Faithful to Fenway: Believing in Boston, Baseball, and America's Most Beloved Ballpark

By Michael Ian Borer | Go to book overview

6
BELIEVE IN BOSTON
Red Sox Nation and the
Cultural Power of Place

A baseball crowd in Boston is just like going to a play in the West End
of London. People know when to clap, they know when a perform-
ance is great, and they plug right into it. It’s kind of like Shakespeare’s
Globe Theatre. The groundlings are the bleacher people; the people
rattling their jewelry are the people in the box seats. But one thing that
they all have in common is their love for Fenway and that they know
something about this game being played.

—Richard Johnson, curator of the Sports
Museum of New England in Boston

Every time I go to Fenway, I feel a sense of going home. I think the pop-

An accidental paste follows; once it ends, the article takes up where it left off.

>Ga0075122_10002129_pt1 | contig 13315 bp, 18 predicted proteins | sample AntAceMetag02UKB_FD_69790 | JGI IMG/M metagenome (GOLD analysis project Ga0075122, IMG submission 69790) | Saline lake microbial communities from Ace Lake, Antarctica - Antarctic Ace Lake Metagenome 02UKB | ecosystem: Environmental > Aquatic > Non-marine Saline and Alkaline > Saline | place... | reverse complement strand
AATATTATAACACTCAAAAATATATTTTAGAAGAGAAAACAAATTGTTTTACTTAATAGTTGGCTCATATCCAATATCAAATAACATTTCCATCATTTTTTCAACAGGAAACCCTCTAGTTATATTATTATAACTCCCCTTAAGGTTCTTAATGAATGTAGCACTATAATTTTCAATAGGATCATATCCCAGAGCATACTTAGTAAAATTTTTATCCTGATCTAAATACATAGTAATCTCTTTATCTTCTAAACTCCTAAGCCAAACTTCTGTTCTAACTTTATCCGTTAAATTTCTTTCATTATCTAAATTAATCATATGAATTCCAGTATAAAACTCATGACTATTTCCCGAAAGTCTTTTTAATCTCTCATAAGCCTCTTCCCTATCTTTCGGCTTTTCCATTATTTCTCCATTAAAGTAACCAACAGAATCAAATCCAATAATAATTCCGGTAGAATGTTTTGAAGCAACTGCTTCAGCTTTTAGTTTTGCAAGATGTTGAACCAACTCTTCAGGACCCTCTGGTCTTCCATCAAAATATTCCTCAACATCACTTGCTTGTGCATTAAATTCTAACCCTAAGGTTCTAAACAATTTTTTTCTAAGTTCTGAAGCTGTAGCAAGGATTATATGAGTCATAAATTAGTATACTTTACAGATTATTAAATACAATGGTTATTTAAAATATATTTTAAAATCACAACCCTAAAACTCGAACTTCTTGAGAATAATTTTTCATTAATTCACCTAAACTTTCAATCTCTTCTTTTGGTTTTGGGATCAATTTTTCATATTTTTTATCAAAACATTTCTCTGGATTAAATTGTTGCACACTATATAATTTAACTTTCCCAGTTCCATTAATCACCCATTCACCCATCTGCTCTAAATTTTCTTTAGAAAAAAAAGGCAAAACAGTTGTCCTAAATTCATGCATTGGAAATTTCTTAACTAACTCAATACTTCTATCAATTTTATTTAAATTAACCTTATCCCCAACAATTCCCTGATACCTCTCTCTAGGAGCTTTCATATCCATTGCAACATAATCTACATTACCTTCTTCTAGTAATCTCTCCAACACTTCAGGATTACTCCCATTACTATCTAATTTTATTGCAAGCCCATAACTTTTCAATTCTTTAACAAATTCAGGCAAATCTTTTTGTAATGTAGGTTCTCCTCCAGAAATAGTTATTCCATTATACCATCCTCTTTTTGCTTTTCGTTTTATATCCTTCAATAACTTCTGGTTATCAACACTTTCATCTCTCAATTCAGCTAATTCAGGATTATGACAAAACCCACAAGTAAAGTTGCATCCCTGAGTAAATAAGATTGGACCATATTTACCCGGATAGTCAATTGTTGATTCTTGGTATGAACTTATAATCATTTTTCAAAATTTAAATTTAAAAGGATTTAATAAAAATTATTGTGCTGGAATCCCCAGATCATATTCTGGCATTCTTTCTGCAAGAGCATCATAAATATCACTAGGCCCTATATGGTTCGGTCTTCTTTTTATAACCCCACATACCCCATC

ular poster that refers to it as “The Chapel” captures some of those
feelings… My favorite memory of Fenway is of watching my son,
when he was two and a half, have his first Coke, ice cream, and hot
dog at the ballpark, and transform from a kid into a fan.

—Donald R., Red Sox fan, Bangor, Maine

After following the Fenway faithful into and around Boston’s ol’ ballpark, it is easy to see why baseball was promoted by social reformers, politicians, journalists, and ticket holders as a national communitarian pastime in the cities where it emerged, grew, and flourished. Baseball’s

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